RESUMO

OBJECTIVES: To examine kinesiophobia (i.e. fear of movement) among adolescent athletes with concussion compared to controls, and correlations of kinesiophobia with symptoms and reaction time. DESIGN: Prospective cohort study. METHODS: We evaluated 49 adolescent athletes twice. The concussion group was assessed within 14 days of injury and at return-to-play clearance. The control group was tested initially and approximately 28 days later. Participants completed Tampa Scale of Kinesiophobia, Post-Concussion Symptom Inventory, and clinical reaction time assessments. RESULTS: We included 32 concussion participants (15 ± 2 years; 50% female) and 17 controls (16 ± 1 years; 47% female). Acutely (<14 days post-injury), the concussion group reported greater Tampa Scale of Kinesiophobia scores (38.5 ± 5.4 vs. 29.4 ± 6.7; p < 0.001; Cohen's d = 1.54), and a greater proportion of "high" (≥37) scores than controls (69% vs. 6%; p < 0.001). At return-to-play, there were no significant between-group differences (33.3 ± 6.5 vs. 30.8 ± 7.4; p = 0.23; Cohen's d = 0.36); 28% of the concussion group reported "high" Tampa Scale of Kinesiophobia scores. At return-to-play, kinesiophobia was significantly/moderately correlated with clinical reaction time for the concussion group (r = 0.50; p = 0.01). CONCLUSIONS: Adolescents recovering from concussion commonly reported high kinesiophobia initially postconcussion, while 28% continued to report high kinesiophobia at return-to-play clearance. Additionally, a correlation between Tampa Scale of Kinesiophobia scores and clinical reaction time was observed for the concussion group. This finding would benefit from further study to determine potential perception-behavior relationships following concussion.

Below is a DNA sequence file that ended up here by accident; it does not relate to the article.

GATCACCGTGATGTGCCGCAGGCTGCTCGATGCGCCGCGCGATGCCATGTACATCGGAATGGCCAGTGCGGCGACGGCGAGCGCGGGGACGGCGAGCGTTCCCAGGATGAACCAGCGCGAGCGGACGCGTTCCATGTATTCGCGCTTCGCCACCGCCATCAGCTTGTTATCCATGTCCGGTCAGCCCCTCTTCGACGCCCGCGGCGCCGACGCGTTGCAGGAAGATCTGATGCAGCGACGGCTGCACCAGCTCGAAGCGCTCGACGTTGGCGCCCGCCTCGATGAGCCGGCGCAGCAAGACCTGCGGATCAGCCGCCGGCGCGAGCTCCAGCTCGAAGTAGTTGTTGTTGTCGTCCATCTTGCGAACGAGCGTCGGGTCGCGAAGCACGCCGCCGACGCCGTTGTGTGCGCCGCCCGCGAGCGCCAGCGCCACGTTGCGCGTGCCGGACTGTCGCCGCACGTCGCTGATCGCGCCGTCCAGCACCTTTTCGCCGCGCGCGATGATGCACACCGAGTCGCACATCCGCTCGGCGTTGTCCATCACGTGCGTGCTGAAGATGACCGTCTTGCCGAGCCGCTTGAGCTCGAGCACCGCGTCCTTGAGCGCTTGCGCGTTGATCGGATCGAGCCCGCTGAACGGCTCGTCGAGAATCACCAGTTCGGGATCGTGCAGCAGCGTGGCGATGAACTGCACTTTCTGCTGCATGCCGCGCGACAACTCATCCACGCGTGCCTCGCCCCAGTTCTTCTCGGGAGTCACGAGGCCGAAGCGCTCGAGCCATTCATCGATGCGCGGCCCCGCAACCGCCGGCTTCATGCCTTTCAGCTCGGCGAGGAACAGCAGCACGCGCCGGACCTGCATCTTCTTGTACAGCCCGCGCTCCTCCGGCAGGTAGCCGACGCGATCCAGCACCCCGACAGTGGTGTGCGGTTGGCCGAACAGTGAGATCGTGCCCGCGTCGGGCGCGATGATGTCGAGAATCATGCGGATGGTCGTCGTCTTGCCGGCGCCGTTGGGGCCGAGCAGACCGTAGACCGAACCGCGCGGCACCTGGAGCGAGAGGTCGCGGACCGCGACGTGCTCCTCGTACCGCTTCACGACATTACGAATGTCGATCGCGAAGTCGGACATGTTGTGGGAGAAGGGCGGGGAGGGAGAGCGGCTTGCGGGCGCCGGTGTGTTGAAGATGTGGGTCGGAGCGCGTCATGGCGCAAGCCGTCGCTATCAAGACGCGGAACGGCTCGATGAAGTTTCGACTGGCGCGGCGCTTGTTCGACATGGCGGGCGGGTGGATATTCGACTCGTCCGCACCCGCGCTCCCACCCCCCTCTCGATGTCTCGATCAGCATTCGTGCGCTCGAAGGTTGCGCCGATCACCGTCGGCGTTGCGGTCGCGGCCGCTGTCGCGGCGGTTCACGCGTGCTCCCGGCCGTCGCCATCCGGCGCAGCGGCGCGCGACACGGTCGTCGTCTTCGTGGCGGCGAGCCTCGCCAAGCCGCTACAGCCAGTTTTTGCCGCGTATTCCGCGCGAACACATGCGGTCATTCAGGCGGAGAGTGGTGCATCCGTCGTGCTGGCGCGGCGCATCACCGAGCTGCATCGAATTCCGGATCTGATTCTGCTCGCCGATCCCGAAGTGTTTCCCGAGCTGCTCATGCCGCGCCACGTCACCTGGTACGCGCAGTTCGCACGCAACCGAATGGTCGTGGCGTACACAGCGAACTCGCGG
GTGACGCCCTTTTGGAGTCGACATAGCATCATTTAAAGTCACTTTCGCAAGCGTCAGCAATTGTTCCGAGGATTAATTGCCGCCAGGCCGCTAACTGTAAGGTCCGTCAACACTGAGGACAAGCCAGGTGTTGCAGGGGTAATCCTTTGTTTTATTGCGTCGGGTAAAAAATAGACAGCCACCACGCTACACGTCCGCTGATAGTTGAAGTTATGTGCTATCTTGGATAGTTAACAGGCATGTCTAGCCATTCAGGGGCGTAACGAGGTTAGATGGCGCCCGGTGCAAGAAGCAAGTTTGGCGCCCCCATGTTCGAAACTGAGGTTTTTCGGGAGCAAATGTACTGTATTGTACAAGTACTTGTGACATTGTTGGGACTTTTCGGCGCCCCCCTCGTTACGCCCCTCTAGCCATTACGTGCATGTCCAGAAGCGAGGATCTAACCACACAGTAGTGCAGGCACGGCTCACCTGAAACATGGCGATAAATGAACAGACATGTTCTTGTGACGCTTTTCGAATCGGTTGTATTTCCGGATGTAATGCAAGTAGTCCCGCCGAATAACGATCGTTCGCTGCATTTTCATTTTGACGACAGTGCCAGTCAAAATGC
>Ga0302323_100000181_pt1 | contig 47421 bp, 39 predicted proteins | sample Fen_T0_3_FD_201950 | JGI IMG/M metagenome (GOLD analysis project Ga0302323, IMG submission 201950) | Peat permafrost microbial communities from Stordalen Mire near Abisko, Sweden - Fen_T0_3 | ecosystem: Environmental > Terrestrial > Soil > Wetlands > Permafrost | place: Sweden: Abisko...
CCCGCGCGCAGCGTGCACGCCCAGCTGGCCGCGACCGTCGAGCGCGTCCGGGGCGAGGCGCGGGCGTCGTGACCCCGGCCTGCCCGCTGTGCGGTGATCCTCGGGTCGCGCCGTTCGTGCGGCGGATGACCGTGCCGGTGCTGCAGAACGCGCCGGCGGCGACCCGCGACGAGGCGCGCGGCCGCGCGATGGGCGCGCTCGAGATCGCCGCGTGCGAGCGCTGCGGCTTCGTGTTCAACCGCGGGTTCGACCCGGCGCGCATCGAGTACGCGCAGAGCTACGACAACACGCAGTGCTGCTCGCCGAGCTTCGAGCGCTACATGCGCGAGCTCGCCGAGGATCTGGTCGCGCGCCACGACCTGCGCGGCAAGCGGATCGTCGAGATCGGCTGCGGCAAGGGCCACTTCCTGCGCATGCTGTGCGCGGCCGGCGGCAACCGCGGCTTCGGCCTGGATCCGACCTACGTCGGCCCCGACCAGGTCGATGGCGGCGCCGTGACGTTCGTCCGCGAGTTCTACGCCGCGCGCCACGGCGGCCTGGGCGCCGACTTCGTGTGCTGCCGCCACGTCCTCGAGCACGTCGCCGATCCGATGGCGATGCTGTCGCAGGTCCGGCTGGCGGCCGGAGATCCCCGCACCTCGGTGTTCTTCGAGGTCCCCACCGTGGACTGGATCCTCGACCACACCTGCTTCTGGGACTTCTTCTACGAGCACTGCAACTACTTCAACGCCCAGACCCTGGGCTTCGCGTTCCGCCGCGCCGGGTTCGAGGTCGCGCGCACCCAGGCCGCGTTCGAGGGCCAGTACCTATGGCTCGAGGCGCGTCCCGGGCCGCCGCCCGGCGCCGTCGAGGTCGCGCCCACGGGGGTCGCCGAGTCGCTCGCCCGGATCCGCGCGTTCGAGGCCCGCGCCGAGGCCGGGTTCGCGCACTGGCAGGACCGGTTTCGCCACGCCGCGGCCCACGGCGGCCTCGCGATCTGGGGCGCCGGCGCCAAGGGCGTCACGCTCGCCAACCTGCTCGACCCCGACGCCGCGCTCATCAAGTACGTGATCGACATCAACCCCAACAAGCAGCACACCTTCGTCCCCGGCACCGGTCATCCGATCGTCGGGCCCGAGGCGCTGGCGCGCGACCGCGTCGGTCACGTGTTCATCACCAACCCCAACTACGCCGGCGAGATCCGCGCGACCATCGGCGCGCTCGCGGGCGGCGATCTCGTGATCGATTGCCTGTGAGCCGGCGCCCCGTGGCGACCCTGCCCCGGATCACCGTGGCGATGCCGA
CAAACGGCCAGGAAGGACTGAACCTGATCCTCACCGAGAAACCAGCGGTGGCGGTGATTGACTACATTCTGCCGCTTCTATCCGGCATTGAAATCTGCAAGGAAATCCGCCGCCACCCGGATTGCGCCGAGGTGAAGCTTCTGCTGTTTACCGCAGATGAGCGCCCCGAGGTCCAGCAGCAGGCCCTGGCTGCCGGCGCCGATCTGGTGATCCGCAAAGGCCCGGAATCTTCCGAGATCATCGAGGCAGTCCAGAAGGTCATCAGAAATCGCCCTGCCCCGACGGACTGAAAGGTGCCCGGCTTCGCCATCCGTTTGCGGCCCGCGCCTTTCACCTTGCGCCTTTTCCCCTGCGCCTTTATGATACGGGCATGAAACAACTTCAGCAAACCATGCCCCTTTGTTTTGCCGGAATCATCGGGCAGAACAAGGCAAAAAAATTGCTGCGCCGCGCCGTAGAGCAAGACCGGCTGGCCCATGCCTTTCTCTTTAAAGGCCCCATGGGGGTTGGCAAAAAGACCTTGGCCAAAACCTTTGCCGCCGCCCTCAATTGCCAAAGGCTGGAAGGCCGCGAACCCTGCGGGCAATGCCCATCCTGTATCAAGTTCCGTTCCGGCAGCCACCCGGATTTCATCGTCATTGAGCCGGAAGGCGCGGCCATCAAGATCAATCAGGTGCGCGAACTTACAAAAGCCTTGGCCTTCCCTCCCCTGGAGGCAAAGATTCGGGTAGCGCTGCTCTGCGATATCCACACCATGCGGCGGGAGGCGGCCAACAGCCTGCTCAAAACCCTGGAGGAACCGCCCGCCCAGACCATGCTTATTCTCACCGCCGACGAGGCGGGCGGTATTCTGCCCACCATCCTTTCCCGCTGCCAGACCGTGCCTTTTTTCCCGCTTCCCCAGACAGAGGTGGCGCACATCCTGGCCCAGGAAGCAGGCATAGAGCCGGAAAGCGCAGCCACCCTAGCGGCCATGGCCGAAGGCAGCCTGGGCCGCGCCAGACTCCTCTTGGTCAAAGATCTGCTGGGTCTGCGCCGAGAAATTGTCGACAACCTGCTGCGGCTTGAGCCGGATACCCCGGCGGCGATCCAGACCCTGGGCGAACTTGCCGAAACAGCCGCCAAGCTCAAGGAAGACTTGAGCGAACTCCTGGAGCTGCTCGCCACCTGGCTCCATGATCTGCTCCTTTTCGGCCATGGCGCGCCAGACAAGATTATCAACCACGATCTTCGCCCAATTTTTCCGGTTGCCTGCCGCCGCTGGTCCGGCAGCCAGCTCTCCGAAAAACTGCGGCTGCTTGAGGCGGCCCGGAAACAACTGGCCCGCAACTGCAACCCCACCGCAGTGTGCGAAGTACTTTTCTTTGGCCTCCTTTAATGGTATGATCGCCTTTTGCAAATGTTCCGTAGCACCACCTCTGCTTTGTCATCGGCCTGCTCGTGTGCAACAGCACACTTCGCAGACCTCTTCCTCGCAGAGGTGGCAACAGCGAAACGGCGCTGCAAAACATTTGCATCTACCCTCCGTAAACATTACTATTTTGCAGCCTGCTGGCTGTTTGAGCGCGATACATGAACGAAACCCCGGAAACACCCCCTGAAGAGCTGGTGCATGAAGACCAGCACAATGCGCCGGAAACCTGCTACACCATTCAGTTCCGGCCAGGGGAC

9.
Brain Inj ; 35(10): 1218-1228, 2021 08 24.
Artigo em Inglês | MEDLINE | ID: mdl-34383619

RESUMO